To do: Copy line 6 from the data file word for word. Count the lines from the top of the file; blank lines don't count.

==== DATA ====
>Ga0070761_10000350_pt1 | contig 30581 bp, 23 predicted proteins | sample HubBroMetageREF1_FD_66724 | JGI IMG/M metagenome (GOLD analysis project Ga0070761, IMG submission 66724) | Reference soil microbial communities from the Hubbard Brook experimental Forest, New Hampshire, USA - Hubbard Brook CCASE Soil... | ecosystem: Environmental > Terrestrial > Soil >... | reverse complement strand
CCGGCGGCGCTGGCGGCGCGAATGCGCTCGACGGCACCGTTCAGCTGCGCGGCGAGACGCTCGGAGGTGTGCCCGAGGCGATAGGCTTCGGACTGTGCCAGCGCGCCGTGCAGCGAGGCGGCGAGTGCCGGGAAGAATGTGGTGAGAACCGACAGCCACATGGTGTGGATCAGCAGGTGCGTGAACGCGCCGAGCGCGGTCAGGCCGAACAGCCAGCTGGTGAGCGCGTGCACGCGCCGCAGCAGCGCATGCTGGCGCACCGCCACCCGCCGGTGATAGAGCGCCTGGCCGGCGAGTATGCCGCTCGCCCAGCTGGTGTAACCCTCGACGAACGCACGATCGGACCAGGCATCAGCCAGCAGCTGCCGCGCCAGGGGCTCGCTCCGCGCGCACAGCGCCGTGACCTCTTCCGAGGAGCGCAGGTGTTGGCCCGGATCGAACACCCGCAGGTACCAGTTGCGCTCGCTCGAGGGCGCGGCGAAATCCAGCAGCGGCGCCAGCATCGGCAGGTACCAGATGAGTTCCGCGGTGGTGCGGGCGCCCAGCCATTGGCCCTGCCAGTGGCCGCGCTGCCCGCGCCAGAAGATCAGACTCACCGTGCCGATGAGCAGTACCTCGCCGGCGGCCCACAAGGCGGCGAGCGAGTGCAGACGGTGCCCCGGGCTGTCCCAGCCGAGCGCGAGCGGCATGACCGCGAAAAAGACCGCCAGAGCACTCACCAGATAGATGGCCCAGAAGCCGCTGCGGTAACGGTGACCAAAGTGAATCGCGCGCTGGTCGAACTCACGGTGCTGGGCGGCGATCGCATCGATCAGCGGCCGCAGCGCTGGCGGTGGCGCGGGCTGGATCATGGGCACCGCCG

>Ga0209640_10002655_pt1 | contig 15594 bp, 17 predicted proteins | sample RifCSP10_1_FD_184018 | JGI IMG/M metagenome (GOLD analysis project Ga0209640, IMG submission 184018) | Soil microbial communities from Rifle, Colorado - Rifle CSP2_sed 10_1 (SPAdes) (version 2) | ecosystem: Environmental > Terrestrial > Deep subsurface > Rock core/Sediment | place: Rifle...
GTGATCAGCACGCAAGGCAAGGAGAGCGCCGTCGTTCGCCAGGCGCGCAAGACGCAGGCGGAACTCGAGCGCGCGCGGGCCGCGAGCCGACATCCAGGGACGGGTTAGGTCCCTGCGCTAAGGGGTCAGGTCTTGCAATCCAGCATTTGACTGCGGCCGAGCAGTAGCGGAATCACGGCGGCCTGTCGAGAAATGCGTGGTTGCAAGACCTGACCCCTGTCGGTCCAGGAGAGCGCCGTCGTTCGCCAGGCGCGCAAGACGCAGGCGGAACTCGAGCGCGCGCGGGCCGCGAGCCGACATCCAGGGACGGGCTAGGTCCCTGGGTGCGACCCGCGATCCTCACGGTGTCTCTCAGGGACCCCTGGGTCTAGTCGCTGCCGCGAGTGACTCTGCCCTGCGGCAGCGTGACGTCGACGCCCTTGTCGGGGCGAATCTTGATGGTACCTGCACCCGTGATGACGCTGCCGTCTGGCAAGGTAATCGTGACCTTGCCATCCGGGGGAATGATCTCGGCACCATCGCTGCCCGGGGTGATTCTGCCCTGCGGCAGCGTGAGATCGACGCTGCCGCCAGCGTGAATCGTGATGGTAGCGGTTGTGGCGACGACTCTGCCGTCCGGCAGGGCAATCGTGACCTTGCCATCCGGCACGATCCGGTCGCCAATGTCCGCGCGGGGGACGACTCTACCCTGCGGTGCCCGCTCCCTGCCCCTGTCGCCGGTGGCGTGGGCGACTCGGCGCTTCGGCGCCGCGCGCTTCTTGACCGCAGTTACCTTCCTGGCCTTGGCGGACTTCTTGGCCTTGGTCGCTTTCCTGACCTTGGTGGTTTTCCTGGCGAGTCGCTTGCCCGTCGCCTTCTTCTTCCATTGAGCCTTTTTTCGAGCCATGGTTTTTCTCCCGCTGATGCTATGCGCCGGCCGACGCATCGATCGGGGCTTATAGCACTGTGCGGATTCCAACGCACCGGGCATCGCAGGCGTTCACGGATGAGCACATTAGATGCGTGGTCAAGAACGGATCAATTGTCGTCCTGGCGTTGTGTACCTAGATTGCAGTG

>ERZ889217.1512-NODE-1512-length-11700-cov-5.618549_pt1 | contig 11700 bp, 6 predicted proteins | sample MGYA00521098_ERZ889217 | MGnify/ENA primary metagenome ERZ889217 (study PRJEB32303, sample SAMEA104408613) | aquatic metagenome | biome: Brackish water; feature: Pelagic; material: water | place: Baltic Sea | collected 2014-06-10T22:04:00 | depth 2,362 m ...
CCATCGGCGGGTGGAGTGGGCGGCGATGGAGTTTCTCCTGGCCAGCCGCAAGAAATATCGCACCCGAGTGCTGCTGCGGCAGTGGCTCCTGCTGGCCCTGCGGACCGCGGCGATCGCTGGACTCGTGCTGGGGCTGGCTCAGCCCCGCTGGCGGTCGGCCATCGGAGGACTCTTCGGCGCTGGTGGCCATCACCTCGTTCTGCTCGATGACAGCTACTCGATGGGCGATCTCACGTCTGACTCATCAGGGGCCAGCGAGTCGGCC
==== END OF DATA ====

CCATCGGCGGGTGGAGTGGGCGGCGATGGAGTTTCTCCTGGCCAGCCGCAAGAAATATCGCACCCGAGTGCTGCTGCGGCAGTGGCTCCTGCTGGCCCTGCGGACCGCGGCGATCGCTGGACTCGTGCTGGGGCTGGCTCAGCCCCGCTGGCGGTCGGCCATCGGAGGACTCTTCGGCGCTGGTGGCCATCACCTCGTTCTGCTCGATGACAGCTACTCGATGGGCGATCTCACGTCTGACTCATCAGGGGCCAGCGAGTCGGCC